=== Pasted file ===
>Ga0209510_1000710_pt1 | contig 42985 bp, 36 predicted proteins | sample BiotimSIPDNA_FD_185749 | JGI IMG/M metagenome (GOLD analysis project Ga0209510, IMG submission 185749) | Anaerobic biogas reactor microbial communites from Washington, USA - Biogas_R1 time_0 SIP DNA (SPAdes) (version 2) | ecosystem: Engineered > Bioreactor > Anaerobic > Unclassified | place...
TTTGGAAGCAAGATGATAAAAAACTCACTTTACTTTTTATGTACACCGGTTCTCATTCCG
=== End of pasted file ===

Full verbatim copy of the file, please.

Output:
>Ga0209510_1000710_pt1 | contig 42985 bp, 36 predicted proteins | sample BiotimSIPDNA_FD_185749 | JGI IMG/M metagenome (GOLD analysis project Ga0209510, IMG submission 185749) | Anaerobic biogas reactor microbial communites from Washington, USA - Biogas_R1 time_0 SIP DNA (SPAdes) (version 2) | ecosystem: Engineered > Bioreactor > Anaerobic > Unclassified | place...
TTTGGAAGCAAGATGATAAAAAACTCACTTTACTTTTTATGTACACCGGTTCTCATTCCG